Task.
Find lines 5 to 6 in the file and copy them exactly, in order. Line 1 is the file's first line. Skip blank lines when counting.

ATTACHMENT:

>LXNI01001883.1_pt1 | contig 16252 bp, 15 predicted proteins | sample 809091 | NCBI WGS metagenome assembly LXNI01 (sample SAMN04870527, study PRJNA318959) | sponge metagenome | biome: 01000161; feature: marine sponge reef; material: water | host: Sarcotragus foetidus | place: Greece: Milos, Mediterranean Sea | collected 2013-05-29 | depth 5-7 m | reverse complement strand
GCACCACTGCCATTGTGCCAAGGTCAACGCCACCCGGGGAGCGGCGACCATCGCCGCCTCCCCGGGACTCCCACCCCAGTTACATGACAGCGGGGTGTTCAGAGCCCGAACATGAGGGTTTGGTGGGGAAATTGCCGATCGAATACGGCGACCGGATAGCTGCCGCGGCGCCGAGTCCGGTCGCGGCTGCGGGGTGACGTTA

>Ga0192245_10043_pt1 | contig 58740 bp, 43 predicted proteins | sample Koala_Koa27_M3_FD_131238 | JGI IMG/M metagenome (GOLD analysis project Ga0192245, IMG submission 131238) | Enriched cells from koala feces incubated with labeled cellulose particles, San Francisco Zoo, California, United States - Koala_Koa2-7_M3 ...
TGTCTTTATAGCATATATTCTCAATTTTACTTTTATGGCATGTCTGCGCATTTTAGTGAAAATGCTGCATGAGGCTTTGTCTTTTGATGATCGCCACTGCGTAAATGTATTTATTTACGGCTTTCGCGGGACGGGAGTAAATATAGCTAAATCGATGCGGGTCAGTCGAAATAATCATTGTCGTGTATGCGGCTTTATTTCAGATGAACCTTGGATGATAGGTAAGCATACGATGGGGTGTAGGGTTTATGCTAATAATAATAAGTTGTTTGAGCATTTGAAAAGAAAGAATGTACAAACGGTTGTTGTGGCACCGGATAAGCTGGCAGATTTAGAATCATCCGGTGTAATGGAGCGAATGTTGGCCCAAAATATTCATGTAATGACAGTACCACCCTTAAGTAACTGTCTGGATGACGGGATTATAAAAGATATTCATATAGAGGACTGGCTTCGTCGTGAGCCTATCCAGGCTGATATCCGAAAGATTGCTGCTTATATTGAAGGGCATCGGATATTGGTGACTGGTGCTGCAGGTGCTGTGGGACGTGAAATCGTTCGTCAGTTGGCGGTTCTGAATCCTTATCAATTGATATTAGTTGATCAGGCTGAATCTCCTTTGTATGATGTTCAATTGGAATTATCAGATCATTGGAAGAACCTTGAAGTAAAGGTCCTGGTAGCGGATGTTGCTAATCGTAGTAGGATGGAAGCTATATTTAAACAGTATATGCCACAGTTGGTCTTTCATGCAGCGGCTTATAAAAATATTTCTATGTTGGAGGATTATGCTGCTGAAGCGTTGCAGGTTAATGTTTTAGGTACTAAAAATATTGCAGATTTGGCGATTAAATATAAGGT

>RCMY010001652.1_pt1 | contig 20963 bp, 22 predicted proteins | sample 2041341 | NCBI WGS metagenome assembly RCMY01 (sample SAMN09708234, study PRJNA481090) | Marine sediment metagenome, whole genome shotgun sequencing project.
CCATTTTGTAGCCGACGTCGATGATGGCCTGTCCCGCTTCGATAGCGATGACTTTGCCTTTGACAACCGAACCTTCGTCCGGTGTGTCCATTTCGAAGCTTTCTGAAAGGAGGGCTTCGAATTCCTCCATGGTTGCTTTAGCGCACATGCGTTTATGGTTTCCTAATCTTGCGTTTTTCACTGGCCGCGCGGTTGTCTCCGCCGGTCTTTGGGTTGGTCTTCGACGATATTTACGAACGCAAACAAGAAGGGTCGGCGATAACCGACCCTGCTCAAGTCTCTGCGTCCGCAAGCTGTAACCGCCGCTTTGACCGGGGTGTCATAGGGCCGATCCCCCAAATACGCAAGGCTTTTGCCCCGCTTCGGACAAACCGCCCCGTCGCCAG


>RCMY010001652.1_pt1 | contig 20963 bp, 22 predicted proteins | sample 2041341 | NCBI WGS metagenome assembly RCMY01 (sample SAMN09708234, study PRJNA481090) | Marine sediment metagenome, whole genome shotgun sequencing project.
CCATTTTGTAGCCGACGTCGATGATGGCCTGTCCCGCTTCGATAGCGATGACTTTGCCTTTGACAACCGAACCTTCGTCCGGTGTGTCCATTTCGAAGCTTTCTGAAAGGAGGGCTTCGAATTCCTCCATGGTTGCTTTAGCGCACATGCGTTTATGGTTTCCTAATCTTGCGTTTTTCACTGGCCGCGCGGTTGTCTCCGCCGGTCTTTGGGTTGGTCTTCGACGATATTTACGAACGCAAACAAGAAGGGTCGGCGATAACCGACCCTGCTCAAGTCTCTGCGTCCGCAAGCTGTAACCGCCGCTTTGACCGGGGTGTCATAGGGCCGATCCCCCAAATACGCAAGGCTTTTGCCCCGCTTCGGACAAACCGCCCCGTCGCCAG